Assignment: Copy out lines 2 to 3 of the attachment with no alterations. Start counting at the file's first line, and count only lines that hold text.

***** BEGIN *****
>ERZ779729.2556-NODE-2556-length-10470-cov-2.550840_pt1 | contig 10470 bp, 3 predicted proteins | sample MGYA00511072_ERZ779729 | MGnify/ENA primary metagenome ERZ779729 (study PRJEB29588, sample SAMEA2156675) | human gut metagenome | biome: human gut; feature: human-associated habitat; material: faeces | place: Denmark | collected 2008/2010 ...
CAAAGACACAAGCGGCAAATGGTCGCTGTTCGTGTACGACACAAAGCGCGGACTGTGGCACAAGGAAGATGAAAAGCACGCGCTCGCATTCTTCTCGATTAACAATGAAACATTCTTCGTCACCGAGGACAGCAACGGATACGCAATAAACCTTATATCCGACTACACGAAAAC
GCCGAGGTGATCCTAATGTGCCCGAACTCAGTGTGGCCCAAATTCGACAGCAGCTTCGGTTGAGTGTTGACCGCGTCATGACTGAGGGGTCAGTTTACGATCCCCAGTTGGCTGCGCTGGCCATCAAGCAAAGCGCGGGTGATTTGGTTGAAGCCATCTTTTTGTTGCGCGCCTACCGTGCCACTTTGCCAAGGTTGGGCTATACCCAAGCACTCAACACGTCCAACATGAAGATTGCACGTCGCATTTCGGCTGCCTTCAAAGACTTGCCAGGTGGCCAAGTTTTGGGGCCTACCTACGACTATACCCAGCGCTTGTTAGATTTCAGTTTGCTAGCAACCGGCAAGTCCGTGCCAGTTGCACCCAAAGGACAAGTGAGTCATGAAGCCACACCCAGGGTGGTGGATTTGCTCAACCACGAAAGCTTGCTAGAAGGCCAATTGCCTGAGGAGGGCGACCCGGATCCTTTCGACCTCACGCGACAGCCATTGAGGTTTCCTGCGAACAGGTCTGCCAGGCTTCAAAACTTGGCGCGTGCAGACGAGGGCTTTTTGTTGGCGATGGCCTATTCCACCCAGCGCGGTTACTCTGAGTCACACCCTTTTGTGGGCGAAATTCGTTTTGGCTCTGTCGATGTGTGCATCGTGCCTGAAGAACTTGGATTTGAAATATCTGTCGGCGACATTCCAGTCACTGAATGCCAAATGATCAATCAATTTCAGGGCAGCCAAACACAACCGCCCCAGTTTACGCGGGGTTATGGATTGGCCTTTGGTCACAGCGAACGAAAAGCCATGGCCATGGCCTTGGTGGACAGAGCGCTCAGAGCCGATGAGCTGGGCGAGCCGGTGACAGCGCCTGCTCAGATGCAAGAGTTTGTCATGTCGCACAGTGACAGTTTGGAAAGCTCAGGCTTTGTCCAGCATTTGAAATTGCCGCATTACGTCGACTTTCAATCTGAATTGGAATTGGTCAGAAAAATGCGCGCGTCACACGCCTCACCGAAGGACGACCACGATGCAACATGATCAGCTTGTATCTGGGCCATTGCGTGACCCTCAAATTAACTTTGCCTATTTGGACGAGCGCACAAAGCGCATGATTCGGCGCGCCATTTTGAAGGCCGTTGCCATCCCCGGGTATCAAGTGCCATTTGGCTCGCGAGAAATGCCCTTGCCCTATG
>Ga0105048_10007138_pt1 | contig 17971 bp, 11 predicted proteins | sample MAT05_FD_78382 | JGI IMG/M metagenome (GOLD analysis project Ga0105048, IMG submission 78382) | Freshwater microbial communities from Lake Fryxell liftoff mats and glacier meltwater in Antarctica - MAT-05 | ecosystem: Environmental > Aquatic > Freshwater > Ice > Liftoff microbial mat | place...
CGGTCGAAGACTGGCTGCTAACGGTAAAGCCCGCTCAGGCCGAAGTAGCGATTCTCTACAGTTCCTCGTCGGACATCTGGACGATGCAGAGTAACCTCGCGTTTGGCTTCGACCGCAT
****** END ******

CAAAGACACAAGCGGCAAATGGTCGCTGTTCGTGTACGACACAAAGCGCGGACTGTGGCACAAGGAAGATGAAAAGCACGCGCTCGCATTCTTCTCGATTAACAATGAAACATTCTTCGTCACCGAGGACAGCAACGGATACGCAATAAACCTTATATCCGACTACACGAAAAC
GCCGAGGTGATCCTAATGTGCCCGAACTCAGTGTGGCCCAAATTCGACAGCAGCTTCGGTTGAGTGTTGACCGCGTCATGACTGAGGGGTCAGTTTACGATCCCCAGTTGGCTGCGCTGGCCATCAAGCAAAGCGCGGGTGATTTGGTTGAAGCCATCTTTTTGTTGCGCGCCTACCGTGCCACTTTGCCAAGGTTGGGCTATACCCAAGCACTCAACACGTCCAACATGAAGATTGCACGTCGCATTTCGGCTGCCTTCAAAGACTTGCCAGGTGGCCAAGTTTTGGGGCCTACCTACGACTATACCCAGCGCTTGTTAGATTTCAGTTTGCTAGCAACCGGCAAGTCCGTGCCAGTTGCACCCAAAGGACAAGTGAGTCATGAAGCCACACCCAGGGTGGTGGATTTGCTCAACCACGAAAGCTTGCTAGAAGGCCAATTGCCTGAGGAGGGCGACCCGGATCCTTTCGACCTCACGCGACAGCCATTGAGGTTTCCTGCGAACAGGTCTGCCAGGCTTCAAAACTTGGCGCGTGCAGACGAGGGCTTTTTGTTGGCGATGGCCTATTCCACCCAGCGCGGTTACTCTGAGTCACACCCTTTTGTGGGCGAAATTCGTTTTGGCTCTGTCGATGTGTGCATCGTGCCTGAAGAACTTGGATTTGAAATATCTGTCGGCGACATTCCAGTCACTGAATGCCAAATGATCAATCAATTTCAGGGCAGCCAAACACAACCGCCCCAGTTTACGCGGGGTTATGGATTGGCCTTTGGTCACAGCGAACGAAAAGCCATGGCCATGGCCTTGGTGGACAGAGCGCTCAGAGCCGATGAGCTGGGCGAGCCGGTGACAGCGCCTGCTCAGATGCAAGAGTTTGTCATGTCGCACAGTGACAGTTTGGAAAGCTCAGGCTTTGTCCAGCATTTGAAATTGCCGCATTACGTCGACTTTCAATCTGAATTGGAATTGGTCAGAAAAATGCGCGCGTCACACGCCTCACCGAAGGACGACCACGATGCAACATGATCAGCTTGTATCTGGGCCATTGCGTGACCCTCAAATTAACTTTGCCTATTTGGACGAGCGCACAAAGCGCATGATTCGGCGCGCCATTTTGAAGGCCGTTGCCATCCCCGGGTATCAAGTGCCATTTGGCTCGCGAGAAATGCCCTTGCCCTATG